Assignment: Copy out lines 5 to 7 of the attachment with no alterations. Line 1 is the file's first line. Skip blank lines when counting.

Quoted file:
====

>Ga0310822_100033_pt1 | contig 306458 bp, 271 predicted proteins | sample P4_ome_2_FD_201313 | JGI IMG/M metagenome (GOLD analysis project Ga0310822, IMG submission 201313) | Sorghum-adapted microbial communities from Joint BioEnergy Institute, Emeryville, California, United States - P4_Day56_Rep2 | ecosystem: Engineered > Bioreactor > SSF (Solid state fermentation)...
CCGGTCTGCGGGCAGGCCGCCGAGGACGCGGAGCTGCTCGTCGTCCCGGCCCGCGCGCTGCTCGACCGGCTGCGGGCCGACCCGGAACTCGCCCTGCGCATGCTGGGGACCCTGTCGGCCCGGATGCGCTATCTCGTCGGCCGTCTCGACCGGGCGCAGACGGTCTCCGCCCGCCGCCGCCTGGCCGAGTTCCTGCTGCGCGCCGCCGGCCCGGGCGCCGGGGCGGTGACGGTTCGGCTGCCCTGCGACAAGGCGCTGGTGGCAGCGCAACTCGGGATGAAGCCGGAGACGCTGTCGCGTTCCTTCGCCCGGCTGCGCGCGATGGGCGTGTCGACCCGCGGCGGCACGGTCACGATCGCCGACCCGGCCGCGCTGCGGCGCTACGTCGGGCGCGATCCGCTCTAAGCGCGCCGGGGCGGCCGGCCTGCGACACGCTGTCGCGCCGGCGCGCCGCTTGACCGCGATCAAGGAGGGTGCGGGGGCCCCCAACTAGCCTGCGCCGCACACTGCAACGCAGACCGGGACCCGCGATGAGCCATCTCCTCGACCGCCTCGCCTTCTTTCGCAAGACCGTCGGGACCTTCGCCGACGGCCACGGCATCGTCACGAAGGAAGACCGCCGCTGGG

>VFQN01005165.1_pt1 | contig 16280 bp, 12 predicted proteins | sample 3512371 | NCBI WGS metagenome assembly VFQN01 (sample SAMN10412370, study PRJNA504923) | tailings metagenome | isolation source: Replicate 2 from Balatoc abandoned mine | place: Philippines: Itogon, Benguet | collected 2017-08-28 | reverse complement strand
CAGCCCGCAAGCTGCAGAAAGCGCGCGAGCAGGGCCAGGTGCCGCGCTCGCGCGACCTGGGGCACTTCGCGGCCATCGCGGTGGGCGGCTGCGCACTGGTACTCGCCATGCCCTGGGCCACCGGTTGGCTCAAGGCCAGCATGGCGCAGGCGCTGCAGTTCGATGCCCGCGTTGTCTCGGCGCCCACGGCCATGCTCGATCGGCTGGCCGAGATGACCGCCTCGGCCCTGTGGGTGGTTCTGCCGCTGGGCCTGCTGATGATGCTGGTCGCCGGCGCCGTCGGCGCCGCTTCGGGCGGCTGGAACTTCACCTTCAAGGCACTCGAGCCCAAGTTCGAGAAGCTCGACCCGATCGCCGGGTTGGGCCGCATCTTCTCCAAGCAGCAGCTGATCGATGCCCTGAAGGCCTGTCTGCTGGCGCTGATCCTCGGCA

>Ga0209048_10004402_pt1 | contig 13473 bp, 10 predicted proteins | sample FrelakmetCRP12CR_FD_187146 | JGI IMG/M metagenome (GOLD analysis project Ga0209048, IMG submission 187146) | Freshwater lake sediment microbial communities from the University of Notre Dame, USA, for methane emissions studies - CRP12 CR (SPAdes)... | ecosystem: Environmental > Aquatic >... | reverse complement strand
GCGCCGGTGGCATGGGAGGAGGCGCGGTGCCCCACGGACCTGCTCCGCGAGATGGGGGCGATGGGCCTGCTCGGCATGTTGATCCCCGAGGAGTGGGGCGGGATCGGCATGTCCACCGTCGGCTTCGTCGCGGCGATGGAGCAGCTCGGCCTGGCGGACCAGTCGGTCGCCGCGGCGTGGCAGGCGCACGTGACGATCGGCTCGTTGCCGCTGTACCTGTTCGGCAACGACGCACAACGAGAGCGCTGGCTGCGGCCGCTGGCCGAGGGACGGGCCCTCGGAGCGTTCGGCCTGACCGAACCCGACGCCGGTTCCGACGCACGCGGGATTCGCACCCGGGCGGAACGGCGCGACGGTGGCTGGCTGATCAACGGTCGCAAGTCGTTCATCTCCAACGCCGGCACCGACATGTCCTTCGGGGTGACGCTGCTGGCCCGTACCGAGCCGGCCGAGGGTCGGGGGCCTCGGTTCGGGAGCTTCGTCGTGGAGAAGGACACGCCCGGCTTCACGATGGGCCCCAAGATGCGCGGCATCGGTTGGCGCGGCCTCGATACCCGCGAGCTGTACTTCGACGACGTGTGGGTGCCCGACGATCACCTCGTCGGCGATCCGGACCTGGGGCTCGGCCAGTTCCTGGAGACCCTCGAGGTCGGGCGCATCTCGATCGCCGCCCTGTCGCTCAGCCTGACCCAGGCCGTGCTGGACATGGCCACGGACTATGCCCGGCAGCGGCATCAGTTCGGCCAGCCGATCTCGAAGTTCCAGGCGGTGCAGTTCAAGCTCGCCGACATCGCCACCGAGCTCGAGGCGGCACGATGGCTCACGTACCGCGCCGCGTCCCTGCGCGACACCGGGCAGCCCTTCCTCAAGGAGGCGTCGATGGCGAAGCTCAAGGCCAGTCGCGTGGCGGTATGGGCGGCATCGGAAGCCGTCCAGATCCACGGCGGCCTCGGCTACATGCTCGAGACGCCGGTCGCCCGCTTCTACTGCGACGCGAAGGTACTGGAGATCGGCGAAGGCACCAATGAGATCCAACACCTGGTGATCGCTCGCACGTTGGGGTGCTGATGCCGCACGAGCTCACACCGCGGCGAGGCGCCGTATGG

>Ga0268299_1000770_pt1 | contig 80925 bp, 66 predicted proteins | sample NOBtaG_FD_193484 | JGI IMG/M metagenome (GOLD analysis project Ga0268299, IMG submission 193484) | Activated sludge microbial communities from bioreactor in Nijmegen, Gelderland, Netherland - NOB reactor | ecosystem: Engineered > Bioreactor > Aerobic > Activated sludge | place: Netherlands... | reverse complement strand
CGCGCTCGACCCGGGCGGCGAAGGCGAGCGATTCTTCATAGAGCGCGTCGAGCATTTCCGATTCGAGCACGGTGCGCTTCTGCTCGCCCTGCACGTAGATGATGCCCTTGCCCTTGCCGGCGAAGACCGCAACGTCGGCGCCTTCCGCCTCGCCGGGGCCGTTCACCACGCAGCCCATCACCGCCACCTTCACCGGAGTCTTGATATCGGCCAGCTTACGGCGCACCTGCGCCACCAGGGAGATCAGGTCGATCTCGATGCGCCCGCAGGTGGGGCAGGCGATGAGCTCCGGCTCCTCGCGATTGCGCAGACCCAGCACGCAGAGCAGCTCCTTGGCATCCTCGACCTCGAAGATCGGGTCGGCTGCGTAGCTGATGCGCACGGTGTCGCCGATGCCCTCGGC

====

>Ga0209048_10004402_pt1 | contig 13473 bp, 10 predicted proteins | sample FrelakmetCRP12CR_FD_187146 | JGI IMG/M metagenome (GOLD analysis project Ga0209048, IMG submission 187146) | Freshwater lake sediment microbial communities from the University of Notre Dame, USA, for methane emissions studies - CRP12 CR (SPAdes)... | ecosystem: Environmental > Aquatic >... | reverse complement strand
GCGCCGGTGGCATGGGAGGAGGCGCGGTGCCCCACGGACCTGCTCCGCGAGATGGGGGCGATGGGCCTGCTCGGCATGTTGATCCCCGAGGAGTGGGGCGGGATCGGCATGTCCACCGTCGGCTTCGTCGCGGCGATGGAGCAGCTCGGCCTGGCGGACCAGTCGGTCGCCGCGGCGTGGCAGGCGCACGTGACGATCGGCTCGTTGCCGCTGTACCTGTTCGGCAACGACGCACAACGAGAGCGCTGGCTGCGGCCGCTGGCCGAGGGACGGGCCCTCGGAGCGTTCGGCCTGACCGAACCCGACGCCGGTTCCGACGCACGCGGGATTCGCACCCGGGCGGAACGGCGCGACGGTGGCTGGCTGATCAACGGTCGCAAGTCGTTCATCTCCAACGCCGGCACCGACATGTCCTTCGGGGTGACGCTGCTGGCCCGTACCGAGCCGGCCGAGGGTCGGGGGCCTCGGTTCGGGAGCTTCGTCGTGGAGAAGGACACGCCCGGCTTCACGATGGGCCCCAAGATGCGCGGCATCGGTTGGCGCGGCCTCGATACCCGCGAGCTGTACTTCGACGACGTGTGGGTGCCCGACGATCACCTCGTCGGCGATCCGGACCTGGGGCTCGGCCAGTTCCTGGAGACCCTCGAGGTCGGGCGCATCTCGATCGCCGCCCTGTCGCTCAGCCTGACCCAGGCCGTGCTGGACATGGCCACGGACTATGCCCGGCAGCGGCATCAGTTCGGCCAGCCGATCTCGAAGTTCCAGGCGGTGCAGTTCAAGCTCGCCGACATCGCCACCGAGCTCGAGGCGGCACGATGGCTCACGTACCGCGCCGCGTCCCTGCGCGACACCGGGCAGCCCTTCCTCAAGGAGGCGTCGATGGCGAAGCTCAAGGCCAGTCGCGTGGCGGTATGGGCGGCATCGGAAGCCGTCCAGATCCACGGCGGCCTCGGCTACATGCTCGAGACGCCGGTCGCCCGCTTCTACTGCGACGCGAAGGTACTGGAGATCGGCGAAGGCACCAATGAGATCCAACACCTGGTGATCGCTCGCACGTTGGGGTGCTGATGCCGCACGAGCTCACACCGCGGCGAGGCGCCGTATGG

>Ga0268299_1000770_pt1 | contig 80925 bp, 66 predicted proteins | sample NOBtaG_FD_193484 | JGI IMG/M metagenome (GOLD analysis project Ga0268299, IMG submission 193484) | Activated sludge microbial communities from bioreactor in Nijmegen, Gelderland, Netherland - NOB reactor | ecosystem: Engineered > Bioreactor > Aerobic > Activated sludge | place: Netherlands... | reverse complement strand